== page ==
When wolves were reintroduced into Yellowstone and Northern Idaho in the mid-1990s, the ecological ideas of how large predators affected ecosystems, and the conservation policies that could support predator restoration, were mostly theory. Now, ten years later, grounded knowledge has replaced theory, and the wolf stands out as far more than a poetic symbol of wildness.
The ecological story runs thus: Prior to wolves, elk numbers in Yellowstone had been growing dramatically, and burgeoning populations of sedentary elk were severely overgrazing the native landscape. When wolves started chasing elk, many other changes followed. Willows grew higher and spread more widely, beavers returned and made ponds, riparian-dwelling plants and animals returned including songbirds and trout, elk carrion fed scavengers such as grizzlies and ravens, and coyote populations dropped resulting in more ground squirrels and gophers which in turn fed hawks and eagles.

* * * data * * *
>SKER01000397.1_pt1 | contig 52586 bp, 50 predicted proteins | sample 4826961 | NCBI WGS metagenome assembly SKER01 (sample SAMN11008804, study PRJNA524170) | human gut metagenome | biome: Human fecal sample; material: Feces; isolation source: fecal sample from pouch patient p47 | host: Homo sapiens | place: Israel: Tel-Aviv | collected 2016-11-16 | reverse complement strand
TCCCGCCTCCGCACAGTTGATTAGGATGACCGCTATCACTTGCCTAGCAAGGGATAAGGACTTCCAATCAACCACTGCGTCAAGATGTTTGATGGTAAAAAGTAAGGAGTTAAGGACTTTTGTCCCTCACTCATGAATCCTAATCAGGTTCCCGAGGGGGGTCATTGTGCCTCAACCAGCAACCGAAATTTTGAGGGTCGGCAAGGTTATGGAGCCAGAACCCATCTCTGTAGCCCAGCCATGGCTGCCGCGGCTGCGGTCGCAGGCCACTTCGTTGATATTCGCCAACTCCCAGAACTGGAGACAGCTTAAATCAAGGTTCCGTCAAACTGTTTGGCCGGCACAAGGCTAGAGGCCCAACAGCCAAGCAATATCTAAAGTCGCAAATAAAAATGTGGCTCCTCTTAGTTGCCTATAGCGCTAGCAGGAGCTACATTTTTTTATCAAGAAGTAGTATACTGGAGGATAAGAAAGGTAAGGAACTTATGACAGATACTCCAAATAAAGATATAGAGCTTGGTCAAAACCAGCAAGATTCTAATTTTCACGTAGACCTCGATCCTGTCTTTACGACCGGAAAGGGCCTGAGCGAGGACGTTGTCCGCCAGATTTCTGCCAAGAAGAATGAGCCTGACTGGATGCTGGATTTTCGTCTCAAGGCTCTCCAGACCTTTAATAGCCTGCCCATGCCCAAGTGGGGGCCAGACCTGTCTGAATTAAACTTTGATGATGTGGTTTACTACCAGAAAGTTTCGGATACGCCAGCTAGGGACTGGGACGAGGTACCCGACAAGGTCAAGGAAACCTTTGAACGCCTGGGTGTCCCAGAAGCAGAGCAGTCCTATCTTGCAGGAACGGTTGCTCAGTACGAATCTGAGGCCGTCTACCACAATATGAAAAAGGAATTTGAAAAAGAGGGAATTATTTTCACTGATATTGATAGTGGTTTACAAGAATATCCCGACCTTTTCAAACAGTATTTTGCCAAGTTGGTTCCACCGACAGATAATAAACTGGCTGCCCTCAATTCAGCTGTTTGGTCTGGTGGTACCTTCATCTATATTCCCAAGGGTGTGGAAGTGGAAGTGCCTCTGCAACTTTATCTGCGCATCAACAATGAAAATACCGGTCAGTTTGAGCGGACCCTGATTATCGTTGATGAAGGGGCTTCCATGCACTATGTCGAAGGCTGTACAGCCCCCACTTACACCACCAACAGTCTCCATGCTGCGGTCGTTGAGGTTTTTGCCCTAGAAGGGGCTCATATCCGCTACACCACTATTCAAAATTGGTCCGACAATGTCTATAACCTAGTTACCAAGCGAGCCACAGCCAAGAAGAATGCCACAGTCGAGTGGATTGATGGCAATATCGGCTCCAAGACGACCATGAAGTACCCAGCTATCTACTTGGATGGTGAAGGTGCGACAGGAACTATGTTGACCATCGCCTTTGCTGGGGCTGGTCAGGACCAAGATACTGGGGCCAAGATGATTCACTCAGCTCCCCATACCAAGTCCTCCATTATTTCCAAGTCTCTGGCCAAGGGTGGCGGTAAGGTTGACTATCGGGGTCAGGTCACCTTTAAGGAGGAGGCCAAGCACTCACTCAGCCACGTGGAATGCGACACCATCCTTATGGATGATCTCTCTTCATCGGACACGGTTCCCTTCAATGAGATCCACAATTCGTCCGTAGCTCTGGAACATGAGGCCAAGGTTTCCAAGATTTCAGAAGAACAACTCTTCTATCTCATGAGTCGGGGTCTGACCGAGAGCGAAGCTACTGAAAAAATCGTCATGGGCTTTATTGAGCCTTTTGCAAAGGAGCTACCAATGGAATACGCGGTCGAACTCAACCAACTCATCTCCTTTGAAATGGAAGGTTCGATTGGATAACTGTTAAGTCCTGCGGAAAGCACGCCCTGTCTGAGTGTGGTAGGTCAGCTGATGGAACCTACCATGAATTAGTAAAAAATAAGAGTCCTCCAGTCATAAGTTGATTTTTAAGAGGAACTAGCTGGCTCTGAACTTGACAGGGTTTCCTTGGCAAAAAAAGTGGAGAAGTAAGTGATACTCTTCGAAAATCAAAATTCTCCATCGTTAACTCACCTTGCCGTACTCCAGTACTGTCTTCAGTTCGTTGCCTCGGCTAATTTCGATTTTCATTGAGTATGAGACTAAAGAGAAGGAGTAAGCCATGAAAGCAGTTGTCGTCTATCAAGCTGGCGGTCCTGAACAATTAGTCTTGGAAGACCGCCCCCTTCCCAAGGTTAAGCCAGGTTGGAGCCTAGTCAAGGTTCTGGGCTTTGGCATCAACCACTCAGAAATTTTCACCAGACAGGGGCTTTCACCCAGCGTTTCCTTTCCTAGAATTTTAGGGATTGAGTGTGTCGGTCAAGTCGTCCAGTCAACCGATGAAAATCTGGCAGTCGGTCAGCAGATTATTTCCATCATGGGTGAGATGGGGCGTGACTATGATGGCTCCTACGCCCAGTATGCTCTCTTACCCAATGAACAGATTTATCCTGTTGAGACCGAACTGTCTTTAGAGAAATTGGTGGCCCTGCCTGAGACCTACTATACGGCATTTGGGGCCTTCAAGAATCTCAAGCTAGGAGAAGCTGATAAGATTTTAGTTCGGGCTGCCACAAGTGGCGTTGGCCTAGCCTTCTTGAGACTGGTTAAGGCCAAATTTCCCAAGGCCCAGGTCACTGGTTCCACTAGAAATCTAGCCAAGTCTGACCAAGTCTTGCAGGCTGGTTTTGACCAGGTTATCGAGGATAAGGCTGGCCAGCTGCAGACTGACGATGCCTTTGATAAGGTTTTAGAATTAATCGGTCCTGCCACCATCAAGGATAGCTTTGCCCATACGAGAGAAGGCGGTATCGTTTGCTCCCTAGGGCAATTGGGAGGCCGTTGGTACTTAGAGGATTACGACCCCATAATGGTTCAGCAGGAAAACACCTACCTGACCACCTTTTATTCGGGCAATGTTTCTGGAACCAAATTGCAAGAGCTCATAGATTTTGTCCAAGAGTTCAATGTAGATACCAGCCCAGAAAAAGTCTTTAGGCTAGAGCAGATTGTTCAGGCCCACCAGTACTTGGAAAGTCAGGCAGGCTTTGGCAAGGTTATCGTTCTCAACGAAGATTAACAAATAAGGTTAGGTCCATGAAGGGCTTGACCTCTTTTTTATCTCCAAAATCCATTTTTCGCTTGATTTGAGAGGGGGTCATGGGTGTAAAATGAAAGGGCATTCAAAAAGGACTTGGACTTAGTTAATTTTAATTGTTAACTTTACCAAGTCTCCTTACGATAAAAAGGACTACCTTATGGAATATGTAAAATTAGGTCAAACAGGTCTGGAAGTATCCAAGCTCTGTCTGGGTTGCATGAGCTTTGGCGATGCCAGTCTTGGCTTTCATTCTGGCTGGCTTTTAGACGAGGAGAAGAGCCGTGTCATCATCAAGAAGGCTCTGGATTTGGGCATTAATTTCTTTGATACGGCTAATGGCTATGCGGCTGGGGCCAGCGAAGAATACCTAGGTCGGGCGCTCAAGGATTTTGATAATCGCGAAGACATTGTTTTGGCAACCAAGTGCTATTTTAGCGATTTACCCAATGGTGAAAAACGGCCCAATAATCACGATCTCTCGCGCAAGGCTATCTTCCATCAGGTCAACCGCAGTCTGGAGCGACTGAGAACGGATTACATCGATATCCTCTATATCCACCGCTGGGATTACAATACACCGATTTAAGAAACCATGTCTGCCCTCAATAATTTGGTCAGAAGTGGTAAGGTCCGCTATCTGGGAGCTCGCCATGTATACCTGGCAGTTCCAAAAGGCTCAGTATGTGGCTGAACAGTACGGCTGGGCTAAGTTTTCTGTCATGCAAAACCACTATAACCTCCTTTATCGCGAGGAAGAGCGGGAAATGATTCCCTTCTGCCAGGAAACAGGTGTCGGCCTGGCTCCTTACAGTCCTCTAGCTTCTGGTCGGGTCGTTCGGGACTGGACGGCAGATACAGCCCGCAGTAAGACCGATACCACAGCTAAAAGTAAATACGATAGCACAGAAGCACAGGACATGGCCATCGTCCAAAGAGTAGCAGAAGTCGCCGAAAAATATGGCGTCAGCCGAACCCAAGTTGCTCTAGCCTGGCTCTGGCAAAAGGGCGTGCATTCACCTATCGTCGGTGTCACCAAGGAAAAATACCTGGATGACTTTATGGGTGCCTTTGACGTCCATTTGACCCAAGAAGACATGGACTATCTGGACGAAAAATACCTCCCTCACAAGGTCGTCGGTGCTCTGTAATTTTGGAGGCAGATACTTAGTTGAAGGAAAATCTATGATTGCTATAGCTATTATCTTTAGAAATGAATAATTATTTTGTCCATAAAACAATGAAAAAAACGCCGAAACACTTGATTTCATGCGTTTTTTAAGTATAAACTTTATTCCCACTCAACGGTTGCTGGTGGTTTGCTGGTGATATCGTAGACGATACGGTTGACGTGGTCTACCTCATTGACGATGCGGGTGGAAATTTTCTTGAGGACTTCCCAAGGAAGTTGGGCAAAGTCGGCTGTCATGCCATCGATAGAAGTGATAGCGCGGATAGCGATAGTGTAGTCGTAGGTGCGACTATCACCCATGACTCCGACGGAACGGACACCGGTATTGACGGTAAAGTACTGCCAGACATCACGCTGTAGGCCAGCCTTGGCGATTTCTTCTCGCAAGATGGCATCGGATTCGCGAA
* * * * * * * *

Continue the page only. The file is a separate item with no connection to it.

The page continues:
Wolves have also nudged the behavior and life-histories of other animals back along their natural evolutionary course. Without wolves, the system continued to simplify and fragment, and each species' evolutionary course was stunted; with wolves, that course has realigned. The elk in Yellowstone, for example, have changed over the last ten years since the wolf's return. They now live shorter lives, they move around more, and they are more vigilant. They have become what they used to be--wild elk. When the wolf fails to chase the elk, the elk and everything around it becomes something different, something more singularly caused by humans instead of by the myriad factors in natural evolution.